While some previous research supports the existence of a finance gap within the small and medium enterprise (SME) sector, particularly for female owned SMEs, the evidence is hardly unequivocal. Further, much of the prior research has focused on supply- rather than demand-side issues. Hence, the purpose of this paper is to investigate both supply- and demand-side issues for female and male SME owners. From the results of three focus groups and a review of the literature eight hypotheses were formulated for testing with a mail survey sent to 534 SME owners. Based on 123 responses, the findings provide no evidence to suggest that a supply-side finance gap exists within the Australian SME sector. There is also no evidence that Australian SME owners (particularly female owners) are being discouraged from applying for loans from a financial institution because they believe their application will be rejected. The results suggest that other demand-side issues (particularly risk-taking propensity and desire to maintain control) play a more important role in the capital structure decision making of SME owners. This study's major limitations are its reliance on a sample of solely Western Australian businesses that were not representative of the population of Western Australian SMEs and its relatively small sample size. Financial advisers need to be sensitive to various demand-side issues when advising SME owners about the merits of applying for external funding. This study adds to the limited available evidence concerning the importance of various demand-side issues to SME owners considering accessing external funding.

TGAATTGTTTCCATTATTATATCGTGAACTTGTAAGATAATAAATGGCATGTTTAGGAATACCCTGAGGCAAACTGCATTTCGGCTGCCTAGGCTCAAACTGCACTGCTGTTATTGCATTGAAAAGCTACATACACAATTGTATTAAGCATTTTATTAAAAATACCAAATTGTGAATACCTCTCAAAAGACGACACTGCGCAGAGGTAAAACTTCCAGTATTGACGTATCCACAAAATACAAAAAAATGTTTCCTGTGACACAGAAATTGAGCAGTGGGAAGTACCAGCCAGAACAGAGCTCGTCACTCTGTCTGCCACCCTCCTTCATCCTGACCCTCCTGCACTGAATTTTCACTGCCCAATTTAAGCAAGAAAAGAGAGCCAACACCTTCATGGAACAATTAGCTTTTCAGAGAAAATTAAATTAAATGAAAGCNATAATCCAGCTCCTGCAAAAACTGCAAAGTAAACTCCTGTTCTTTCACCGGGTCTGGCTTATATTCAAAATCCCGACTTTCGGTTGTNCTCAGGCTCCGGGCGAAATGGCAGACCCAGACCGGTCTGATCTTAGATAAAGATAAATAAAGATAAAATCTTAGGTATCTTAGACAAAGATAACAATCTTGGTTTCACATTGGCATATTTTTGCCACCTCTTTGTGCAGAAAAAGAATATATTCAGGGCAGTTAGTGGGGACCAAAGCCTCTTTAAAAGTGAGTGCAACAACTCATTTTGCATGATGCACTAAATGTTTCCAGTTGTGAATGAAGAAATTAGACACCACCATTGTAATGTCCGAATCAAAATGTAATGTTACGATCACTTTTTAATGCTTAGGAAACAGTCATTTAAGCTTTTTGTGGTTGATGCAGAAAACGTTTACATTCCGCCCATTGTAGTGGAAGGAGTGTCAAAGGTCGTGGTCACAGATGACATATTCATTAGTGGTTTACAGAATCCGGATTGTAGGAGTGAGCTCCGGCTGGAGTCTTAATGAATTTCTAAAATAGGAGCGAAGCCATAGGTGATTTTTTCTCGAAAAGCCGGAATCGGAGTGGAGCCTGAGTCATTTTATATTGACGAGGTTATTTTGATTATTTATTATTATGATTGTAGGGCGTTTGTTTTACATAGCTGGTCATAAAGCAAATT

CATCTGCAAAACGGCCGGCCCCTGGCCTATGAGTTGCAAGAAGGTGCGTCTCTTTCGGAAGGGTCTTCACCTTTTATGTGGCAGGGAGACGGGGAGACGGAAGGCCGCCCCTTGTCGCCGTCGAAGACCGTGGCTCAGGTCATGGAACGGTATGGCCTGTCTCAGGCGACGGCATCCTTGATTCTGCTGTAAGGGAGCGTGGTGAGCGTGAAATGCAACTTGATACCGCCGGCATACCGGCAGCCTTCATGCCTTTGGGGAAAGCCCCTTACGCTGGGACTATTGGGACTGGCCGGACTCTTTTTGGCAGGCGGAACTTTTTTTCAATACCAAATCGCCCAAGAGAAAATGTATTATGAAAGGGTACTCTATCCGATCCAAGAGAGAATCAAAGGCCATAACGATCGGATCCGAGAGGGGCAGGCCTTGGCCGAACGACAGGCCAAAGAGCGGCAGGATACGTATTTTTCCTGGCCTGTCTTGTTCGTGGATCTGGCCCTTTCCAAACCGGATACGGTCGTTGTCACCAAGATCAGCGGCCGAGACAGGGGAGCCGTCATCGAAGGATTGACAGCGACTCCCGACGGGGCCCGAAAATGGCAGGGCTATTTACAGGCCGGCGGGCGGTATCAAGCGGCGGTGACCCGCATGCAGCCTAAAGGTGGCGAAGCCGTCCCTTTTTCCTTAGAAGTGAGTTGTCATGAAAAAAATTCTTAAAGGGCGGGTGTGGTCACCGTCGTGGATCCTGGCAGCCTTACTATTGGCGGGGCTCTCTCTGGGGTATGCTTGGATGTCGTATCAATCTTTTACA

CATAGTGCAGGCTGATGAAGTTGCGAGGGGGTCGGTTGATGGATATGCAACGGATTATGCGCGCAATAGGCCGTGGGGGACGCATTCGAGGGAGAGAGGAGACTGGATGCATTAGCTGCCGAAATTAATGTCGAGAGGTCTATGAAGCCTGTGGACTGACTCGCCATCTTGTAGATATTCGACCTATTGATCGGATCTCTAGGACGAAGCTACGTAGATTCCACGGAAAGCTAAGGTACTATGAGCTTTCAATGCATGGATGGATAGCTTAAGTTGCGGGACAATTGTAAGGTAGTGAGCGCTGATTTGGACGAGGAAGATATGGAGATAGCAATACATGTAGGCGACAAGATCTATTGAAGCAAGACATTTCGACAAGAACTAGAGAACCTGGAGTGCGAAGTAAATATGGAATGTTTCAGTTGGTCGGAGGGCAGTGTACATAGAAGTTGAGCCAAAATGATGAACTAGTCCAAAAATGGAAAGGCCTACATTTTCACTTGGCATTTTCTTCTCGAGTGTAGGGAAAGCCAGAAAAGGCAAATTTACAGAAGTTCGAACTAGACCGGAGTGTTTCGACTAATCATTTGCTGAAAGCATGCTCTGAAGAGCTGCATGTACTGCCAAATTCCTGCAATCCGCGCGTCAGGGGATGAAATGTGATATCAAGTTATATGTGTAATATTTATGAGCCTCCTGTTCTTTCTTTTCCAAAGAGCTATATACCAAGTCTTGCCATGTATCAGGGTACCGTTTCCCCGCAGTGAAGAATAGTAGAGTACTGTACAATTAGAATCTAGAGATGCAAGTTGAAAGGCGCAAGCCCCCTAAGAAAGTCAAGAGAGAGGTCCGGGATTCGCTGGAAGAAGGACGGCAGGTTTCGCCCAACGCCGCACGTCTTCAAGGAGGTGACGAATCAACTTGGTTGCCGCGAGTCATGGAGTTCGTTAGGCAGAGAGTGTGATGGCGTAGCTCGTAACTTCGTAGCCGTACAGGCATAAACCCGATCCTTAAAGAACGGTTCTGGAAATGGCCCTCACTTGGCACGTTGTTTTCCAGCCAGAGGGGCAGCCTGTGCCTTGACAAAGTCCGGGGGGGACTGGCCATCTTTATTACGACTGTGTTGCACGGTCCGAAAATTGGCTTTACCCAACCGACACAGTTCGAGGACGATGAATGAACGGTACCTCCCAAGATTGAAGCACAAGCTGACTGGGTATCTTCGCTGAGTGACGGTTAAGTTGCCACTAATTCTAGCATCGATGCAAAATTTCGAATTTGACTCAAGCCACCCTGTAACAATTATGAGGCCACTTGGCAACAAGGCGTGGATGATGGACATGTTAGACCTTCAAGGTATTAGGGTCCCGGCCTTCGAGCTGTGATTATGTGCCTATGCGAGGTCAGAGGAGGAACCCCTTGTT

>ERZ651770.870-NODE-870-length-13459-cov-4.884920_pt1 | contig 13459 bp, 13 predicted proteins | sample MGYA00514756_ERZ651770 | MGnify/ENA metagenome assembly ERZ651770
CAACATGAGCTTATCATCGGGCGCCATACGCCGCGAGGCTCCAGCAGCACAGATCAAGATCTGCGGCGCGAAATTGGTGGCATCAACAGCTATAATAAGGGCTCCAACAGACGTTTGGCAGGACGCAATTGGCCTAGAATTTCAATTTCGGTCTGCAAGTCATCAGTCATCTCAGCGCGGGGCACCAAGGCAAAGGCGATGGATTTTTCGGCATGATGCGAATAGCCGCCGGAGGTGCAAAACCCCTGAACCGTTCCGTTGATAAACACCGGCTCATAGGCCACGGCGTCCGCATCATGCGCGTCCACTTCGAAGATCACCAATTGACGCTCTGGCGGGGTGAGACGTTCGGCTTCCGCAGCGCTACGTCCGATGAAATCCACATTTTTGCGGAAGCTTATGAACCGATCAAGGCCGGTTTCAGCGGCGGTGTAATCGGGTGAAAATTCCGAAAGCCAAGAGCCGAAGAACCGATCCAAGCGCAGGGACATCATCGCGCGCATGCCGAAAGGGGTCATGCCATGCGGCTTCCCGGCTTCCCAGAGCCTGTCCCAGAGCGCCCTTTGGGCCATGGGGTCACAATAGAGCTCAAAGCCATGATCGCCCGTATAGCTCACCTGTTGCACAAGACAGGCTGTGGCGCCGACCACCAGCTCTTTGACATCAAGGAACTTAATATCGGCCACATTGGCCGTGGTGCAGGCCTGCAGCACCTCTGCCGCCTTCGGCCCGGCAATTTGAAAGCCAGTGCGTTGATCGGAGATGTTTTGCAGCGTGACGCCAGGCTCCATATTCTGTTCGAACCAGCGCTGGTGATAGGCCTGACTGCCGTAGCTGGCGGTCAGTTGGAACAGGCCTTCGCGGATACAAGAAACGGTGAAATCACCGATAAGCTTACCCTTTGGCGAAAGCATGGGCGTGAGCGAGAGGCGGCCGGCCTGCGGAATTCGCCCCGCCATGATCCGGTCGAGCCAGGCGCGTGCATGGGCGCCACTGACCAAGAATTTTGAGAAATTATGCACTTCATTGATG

|Journal||International Journal of Gender and Entrepreneurship|
|Publication status||Published - 2009|